Not all opinions are equally good, but all members of the Church who measure up to reasonable criteria like those suggested here have a right to express themselves and be listened to. Alas, that isn’t how things stand now.

 

Russell Shaw

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Russell Shaw is the author of Catholic Laity in the Mission of the Church (Requiem Press), Nothing to Hide: Secrecy, Communication, and Communion in the Catholic Church (Ignatius Press), and other works.

  • Ted Seeber

    A full, consistent, logical tying of the opinion back to the Deposit of Faith and dogma.

    For instance my recent attempt at lay theological expansion of the definition of intrinsic evil failed because I failed to properly separate profit used charitably from profit used or gotten unjustly. It was right of the three people in the discussion on health care reform to knock me down for it; I haven’t entirely given up on the idea but because of them I do have better ways to describe the sin involved.

    Likewise when the Laity propose something new, our first question should always be, how does this fit into the original Deposit of Faith, or even, does it fit at all?

    A Lutheran friend who claims to be “culturally Catholic” as of late said that an uncle of her husband converted to Catholicism precisely because we are the last bastion against untested liberal ideas. We should be very careful not to lose that.

  • Ann Marie Watson

    The fact is that most American Catholics are busy working, raising families and trying to walk in the footsteps of Jesus. We draw from our experiences from the parishes we were raised in. So perhaps you “experts” on dogma can forgive us for not being fluent on Church doctrine, although, it sounds like some pastors feel the laity doesn’t have the intellectual capacity to understand it. We are the real Catholics that make up the Church and, in most cases, are the ones volunteering and giving their hearts and souls to building His kingdom. We are the backbone of this Church. So, please, forgive us if there are times when we question the kings in Rome who don’t behave anything like Jesus. I suppose it’s easier to dismiss us as ignorant, disobedient and disloyal “liberals”.

  • Ted Seeber

    So perhaps you “experts” on dogma can forgive us for not being fluent on Church doctrine, although, it sounds like some pastors feel the laity doesn’t have the intellectual capacity to understand it.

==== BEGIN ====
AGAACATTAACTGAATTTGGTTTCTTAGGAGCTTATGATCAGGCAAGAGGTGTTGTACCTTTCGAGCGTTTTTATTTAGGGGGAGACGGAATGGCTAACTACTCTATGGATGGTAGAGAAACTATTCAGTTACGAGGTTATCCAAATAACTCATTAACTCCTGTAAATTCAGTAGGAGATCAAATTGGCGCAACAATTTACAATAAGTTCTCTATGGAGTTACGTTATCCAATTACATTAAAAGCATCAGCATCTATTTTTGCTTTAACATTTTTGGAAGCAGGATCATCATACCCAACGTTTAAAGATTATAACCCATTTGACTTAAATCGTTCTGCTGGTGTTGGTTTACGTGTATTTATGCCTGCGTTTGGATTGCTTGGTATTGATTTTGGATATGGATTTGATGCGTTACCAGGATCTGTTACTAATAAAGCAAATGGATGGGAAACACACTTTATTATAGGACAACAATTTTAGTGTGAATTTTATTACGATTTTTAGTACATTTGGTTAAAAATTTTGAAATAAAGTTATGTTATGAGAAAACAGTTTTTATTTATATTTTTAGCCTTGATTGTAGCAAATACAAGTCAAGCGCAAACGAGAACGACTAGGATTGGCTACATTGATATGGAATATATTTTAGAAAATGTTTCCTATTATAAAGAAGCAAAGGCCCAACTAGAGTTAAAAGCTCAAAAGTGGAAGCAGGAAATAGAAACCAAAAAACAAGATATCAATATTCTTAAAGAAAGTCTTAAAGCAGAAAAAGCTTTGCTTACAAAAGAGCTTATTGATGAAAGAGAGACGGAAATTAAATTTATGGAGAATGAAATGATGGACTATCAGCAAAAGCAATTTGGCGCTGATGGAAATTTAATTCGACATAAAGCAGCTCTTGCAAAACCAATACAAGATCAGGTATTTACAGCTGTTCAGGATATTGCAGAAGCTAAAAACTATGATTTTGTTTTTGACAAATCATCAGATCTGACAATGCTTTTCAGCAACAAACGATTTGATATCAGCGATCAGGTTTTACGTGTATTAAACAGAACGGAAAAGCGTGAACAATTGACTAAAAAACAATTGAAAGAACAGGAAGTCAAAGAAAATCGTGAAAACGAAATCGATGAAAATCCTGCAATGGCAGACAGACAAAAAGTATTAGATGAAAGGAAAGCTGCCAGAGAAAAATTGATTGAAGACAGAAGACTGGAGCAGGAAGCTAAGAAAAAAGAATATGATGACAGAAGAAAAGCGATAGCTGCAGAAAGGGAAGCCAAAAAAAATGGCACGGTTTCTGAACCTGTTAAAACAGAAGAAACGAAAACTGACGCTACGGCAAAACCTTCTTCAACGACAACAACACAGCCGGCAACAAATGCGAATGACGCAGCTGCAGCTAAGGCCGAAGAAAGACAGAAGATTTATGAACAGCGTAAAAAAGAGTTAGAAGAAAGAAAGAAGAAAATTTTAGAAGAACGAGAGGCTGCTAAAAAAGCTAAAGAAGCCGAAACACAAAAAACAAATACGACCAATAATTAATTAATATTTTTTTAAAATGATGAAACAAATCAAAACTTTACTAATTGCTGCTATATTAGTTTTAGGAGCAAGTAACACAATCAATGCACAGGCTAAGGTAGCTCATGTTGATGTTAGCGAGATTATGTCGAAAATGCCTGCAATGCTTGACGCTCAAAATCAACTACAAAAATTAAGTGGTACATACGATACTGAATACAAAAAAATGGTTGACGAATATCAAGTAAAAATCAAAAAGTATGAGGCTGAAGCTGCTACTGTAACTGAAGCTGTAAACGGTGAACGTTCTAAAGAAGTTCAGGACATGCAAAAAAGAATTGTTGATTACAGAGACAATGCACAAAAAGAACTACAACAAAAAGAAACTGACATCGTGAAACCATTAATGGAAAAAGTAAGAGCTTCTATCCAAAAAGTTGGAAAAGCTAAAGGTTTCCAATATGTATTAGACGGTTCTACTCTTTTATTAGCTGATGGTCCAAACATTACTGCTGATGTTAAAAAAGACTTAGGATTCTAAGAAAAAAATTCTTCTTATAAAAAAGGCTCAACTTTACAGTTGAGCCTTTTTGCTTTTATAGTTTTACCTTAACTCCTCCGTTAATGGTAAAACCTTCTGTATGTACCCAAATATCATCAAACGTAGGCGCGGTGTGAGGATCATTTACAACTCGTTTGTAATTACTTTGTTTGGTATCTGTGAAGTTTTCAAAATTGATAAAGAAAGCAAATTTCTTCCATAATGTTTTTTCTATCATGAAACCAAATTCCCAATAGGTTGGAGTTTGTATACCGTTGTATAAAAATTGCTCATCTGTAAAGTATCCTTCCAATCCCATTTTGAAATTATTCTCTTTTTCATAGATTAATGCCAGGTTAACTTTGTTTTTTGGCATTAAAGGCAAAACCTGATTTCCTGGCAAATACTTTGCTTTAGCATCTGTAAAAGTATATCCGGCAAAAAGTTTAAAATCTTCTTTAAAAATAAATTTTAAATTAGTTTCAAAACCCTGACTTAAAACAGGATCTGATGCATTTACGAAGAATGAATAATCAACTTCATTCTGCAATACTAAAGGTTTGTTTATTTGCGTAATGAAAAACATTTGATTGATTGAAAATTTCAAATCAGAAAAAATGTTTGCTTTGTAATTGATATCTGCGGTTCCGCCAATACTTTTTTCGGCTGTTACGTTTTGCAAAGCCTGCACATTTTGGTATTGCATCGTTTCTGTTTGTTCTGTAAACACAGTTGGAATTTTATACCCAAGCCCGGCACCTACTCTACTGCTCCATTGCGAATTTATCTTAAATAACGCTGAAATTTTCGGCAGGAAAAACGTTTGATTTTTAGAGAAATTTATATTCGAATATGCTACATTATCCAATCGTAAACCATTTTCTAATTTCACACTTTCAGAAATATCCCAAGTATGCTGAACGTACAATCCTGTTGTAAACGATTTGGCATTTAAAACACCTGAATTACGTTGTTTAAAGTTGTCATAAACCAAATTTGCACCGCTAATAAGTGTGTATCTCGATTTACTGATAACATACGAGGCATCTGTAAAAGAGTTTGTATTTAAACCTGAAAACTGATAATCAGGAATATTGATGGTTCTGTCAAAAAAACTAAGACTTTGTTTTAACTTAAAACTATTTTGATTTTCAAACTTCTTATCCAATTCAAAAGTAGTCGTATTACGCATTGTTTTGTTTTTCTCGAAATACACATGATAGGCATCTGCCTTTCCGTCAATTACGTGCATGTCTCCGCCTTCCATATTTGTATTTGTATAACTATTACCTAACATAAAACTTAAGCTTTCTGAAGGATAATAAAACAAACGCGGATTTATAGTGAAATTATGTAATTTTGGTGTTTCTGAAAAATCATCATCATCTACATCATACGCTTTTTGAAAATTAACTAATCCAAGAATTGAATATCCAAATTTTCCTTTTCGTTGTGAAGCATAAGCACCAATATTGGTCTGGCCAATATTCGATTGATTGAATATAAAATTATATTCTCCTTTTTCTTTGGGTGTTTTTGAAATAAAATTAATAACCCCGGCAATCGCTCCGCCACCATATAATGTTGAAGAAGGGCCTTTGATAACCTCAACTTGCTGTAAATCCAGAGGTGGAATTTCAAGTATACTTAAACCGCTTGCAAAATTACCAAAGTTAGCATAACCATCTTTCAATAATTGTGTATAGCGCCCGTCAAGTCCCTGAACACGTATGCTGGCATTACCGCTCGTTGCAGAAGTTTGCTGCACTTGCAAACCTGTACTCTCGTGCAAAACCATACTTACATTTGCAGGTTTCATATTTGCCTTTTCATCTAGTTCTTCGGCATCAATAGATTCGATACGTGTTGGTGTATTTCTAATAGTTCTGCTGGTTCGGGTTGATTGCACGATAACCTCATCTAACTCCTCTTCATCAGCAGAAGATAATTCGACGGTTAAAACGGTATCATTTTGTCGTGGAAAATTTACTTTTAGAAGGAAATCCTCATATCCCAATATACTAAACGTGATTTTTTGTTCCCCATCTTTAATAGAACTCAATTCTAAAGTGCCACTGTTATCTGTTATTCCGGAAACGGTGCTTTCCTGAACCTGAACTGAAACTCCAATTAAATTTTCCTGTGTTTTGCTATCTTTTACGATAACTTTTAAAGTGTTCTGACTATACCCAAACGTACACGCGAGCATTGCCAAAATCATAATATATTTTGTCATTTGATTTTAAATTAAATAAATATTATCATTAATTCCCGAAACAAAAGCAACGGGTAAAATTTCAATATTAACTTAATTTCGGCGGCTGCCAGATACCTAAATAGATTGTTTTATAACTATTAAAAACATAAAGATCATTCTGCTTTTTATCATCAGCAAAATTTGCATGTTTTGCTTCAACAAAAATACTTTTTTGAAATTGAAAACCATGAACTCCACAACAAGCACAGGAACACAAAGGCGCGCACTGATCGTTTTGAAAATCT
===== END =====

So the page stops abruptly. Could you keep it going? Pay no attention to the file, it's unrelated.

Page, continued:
Isn’t that true of ANY specialty that people are required to get a Master’s degree or above to practice?

    Heck, I even see this attitude invading computer programming now- even though less than 1/10th of the computer programmers out there even have a bachelor’s degree.

  • I am not Spartacus

    There’s an ugly example of the violation of this rule in events surrounding Pope Paul VI’s encyclical Humanae Vitae,

    Joseph Cardinal Bernardin on Humanae Vitae: “That goddam encyclical”

    That Encyclical was promulgated in 1968, the same year the Cardinal became the first General Secretary of the National Conference of Catholic Bishops.

  • Maria B

    The fact is that most American Catholics are busy working, raising families and trying to walk in the footsteps of Jesus. We draw from our experiences from the parishes we were raised in. So perhaps you “experts” on dogma can forgive us for not being fluent on Church doctrine, although, it sounds like some pastors feel the laity doesn’t have the intellectual capacity to understand it. We are the real Catholics that make up the Church and, in most cases, are the ones volunteering and giving their hearts and souls to building His kingdom. We are the backbone of this Church. So, please, forgive us if there are times when we question the kings in Rome who don’t behave anything like Jesus. I suppose it’s easier to dismiss us as ignorant, disobedient and disloyal “liberals”.

    It sounds like you feel personally insulted by Mr. Shaw’s article, but why?

    “Working, raising families and trying to walk in the footsteps of Jesus” are not excuses for not knowing the tenets of one’s faith. Some of the most well-informed Catholics I know are extremely busy with careers and kids. The real Catholic is anyone who seeks to know and live the Gospel. There is a tendency to divorce “doctrine” from practice. These must go together. Most lay people aren’t theologians, but if they call themselves Catholic, they need to know what that means.

  • Tom

    but I still don’t want the laity consulted on anything remotely connected to doctrine.

    Not because they don’t have the capacity, but because there’s always an agenda.

  • Austin

    The Bishops do not care what the laity thinks. The Laity has no authority and the Bishops have all the authority, hence they tend to regard us as ignorant, unwashed peasants. Tyrannical pastors run roughshod over devout parishoners, and dismiss any question with quips such as the famous “The Church is not a democracy.” Indeed. Wel, a lot of people vote with their feet and a lot of people just plain ignore the Bishops on issues such as contraception. I don’t see any changes on either side. The Vatican lost a lot of credability with its stand on contraception, which was largely ignored and the American Bishops on the clerical sex abuse scandals.

    Until the Vatican and clergy makes its peace with the modern laity, this will continue.